NEW: Will a $25 late fee cost a West Palm Beach man his $340,000 home?

Updated Feb 14, 2018
Retired New York state trooper David Silva says he shouldn’t have had to pay the late fee. But because he didn’t, he could lose his West Palm home. (Tony Doris / The Palm Beach Post)

David Silva didn’t believe he deserved the $25 late fee when his condo switched property managers and his $282 maintenance check for June 2015 wasn’t deposited. He still doesn’t.

He paid the maintenance bill when he found out that August it was overdue. But by this year, the late fee and the ones that came after it, which he wouldn’t pay, had metastasized into $50,000 of additional late fees, interest and attorney charges for a two-day trial. A county judge’s Feb. 5 ruling puts the retired New York state trooper in jeopardy of losing his $340,000 townhome to the Ventura Greens at Emerald Dunes Condominium Association through foreclosure, if he doesn’t pay in full.

“I am disappointed in the judge’s decision,” said Silva. “I believe that this case, looked at with another set of eyes, would have resulted in a different decision. It is a sad day in America when the American dream becomes the American nightmare….”

The association’s attorney, Jeannette Bellon, said Silva’s fate was sealed because he could not document he issued the check. The association even waived one month’s late fee but Silva refused to pay any, arguing that the entire matter arose because of a change in property managers, of which he was not aware. But he was notified multiple times, Bellon argued in court.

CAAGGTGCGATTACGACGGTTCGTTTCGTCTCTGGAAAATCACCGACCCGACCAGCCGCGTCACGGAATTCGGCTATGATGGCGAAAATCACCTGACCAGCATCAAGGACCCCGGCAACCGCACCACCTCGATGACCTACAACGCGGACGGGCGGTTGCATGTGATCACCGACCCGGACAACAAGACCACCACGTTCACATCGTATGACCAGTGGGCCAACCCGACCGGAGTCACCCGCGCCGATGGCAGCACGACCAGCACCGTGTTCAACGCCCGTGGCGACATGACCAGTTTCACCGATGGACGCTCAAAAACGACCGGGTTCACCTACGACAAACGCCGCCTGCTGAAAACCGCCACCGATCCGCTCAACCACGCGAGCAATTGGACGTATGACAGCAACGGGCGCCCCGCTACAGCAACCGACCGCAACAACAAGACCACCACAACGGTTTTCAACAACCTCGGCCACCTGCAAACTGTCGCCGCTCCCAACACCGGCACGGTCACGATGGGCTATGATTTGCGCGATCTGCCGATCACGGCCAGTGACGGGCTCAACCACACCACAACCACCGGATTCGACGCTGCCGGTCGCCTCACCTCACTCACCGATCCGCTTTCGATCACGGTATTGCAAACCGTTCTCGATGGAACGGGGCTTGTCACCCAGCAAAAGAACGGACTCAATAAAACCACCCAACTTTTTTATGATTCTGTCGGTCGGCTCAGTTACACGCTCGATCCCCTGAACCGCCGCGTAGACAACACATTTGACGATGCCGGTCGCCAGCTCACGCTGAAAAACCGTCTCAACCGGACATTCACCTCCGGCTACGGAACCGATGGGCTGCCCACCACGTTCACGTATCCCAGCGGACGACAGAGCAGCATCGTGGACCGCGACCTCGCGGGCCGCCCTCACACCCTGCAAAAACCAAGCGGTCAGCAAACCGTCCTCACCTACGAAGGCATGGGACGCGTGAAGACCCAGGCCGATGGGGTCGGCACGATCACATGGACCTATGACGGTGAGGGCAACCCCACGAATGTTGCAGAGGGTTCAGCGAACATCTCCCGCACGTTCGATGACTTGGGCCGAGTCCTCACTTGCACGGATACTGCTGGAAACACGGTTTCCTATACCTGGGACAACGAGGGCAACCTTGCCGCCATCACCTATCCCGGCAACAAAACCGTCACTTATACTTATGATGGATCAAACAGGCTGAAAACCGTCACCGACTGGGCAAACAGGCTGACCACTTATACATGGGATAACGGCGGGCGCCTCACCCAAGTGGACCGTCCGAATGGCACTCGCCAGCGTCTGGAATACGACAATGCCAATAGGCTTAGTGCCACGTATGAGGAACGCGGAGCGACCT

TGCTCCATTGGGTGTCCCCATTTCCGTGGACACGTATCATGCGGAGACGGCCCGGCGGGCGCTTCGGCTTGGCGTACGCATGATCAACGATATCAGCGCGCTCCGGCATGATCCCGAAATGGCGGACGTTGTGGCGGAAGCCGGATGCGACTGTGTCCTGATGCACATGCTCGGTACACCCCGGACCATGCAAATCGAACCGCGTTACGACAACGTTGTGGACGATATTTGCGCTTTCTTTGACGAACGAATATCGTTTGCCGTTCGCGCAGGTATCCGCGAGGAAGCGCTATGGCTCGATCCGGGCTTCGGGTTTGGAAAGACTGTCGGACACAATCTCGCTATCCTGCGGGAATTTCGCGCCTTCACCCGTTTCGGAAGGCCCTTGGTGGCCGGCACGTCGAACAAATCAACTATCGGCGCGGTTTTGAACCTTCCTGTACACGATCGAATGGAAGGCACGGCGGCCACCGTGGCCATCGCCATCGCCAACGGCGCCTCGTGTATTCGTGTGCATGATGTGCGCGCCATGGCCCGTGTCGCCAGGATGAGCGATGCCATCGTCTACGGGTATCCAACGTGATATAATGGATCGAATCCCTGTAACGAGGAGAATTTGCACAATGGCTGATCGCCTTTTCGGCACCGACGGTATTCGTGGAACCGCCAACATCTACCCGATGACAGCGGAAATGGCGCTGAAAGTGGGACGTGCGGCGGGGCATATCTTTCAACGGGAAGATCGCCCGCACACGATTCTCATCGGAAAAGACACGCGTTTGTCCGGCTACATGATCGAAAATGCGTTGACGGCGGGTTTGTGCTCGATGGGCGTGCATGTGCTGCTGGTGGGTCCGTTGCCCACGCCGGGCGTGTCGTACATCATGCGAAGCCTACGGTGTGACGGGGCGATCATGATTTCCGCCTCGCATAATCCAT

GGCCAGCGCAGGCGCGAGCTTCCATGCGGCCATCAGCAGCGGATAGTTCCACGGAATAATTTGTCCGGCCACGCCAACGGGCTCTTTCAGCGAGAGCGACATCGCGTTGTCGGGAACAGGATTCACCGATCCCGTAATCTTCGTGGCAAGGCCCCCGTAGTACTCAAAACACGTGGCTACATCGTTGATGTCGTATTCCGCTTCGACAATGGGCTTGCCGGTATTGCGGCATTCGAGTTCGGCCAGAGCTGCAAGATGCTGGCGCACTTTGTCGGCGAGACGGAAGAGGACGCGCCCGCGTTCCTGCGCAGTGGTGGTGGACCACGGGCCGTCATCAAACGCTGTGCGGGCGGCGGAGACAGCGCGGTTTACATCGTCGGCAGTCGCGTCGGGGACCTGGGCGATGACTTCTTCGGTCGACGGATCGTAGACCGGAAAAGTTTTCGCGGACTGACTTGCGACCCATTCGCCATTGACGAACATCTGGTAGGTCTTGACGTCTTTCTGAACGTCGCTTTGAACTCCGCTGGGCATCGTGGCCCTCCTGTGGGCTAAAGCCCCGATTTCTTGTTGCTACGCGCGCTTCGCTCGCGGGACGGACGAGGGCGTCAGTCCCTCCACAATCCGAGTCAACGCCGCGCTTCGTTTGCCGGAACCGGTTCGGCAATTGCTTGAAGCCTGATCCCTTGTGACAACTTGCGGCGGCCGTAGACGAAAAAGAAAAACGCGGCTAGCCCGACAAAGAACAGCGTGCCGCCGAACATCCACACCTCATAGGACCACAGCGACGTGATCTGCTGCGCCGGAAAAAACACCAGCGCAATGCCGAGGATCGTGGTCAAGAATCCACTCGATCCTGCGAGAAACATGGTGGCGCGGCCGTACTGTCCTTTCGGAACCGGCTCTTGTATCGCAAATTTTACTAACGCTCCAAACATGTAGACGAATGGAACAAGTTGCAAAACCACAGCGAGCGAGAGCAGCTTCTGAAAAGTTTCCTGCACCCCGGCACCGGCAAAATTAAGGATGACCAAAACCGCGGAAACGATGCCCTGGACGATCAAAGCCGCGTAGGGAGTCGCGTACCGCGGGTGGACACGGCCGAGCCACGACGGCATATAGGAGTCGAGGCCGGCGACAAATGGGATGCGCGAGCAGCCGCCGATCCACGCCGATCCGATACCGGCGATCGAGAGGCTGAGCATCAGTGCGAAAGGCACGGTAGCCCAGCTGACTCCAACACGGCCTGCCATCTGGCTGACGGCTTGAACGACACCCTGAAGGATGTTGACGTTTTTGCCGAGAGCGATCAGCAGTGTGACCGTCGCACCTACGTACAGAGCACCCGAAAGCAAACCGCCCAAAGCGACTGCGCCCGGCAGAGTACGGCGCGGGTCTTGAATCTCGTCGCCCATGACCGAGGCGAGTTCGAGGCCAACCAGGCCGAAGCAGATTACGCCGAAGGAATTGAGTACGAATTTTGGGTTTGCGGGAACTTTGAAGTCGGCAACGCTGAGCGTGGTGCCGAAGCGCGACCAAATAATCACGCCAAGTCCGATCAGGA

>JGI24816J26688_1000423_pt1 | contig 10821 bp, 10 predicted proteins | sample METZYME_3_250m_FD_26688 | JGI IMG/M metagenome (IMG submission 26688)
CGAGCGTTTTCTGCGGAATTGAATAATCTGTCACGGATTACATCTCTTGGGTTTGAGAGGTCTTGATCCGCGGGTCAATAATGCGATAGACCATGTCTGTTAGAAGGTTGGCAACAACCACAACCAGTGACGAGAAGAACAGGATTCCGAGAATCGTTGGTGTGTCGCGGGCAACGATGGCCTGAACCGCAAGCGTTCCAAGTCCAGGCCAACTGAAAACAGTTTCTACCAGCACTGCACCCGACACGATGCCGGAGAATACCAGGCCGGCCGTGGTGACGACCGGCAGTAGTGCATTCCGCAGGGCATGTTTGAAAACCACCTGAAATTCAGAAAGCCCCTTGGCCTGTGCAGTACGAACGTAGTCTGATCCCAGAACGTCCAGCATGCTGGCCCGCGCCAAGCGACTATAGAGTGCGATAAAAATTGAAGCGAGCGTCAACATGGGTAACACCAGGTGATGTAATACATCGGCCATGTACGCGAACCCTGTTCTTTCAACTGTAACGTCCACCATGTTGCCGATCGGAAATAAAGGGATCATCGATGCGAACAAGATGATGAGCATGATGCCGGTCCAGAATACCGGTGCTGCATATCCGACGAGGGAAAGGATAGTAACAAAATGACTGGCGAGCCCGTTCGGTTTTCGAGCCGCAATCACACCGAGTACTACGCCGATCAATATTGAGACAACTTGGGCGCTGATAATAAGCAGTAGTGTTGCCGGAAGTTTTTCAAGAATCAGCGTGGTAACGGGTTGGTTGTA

“The rules are the rules in this case,” she said. “I’m a condo association owner myself, so I think people just need to be aware what their condo declaration states, what the rules and regulations state and what your duties and obligations are. The defendant was a former board member. He was aware of the rules. He just decided not to follow them and at the end of the day, he never gave proof he made payment.”

Aggravating the dispute was the fact that Silva and association President Vic Bally couldn’t stand each other, both affirmed in court. Bally once accused Silva of assault and it took a videotape of the incident to acquit Silva. The two tended to videotape each other to keep a legal record of their encounters, according to court testimony.

Silva wasn’t the only one who had trouble with Bally. The association has been through at least eight management companies in its 11 years. A few managers sent the association letters saying they were quitting because of the difficulty of working with Bally.

Silva testified that he believed he had made his June 2015 maintenance payment electronically to the management association, as he always had. He went on vacation and didn’t learn until several weeks after returning that the association had changed management companies again and the payment hadn’t gone through. And because it didn’t go through there was no record he sent it, he said.

He made up the maintenance in August but insisted he shouldn’t be assessed late fees.

But on Feb. 5, Judge Robert Panse ruled that under Ventura Greens’ Declaration of Condominium, the association properly assessed him and Bally hadn’t selectively enforced the rules. The judge noted that Silva previously lost a case before the county Office of Equal Opportunity that alleged Bally discriminated against him on the basis of Silva’s Hispanic race.

Panse’s ruling indicated the judge didn’t understand the details of his case and misinterpreted the condo rules, Silva said.

At Silva’s request, his attorney, Richard Glenn, is preparing for a rehearing before the judge that he conceded he likely would lose. If so, he’ll appeal to the circuit court. A failed appeal, he acknowledged, could raise Silva’s bill “probably another $20 grand.”

“It’s still hard for me to believe this really happens for a $25 late fee,” Glenn said.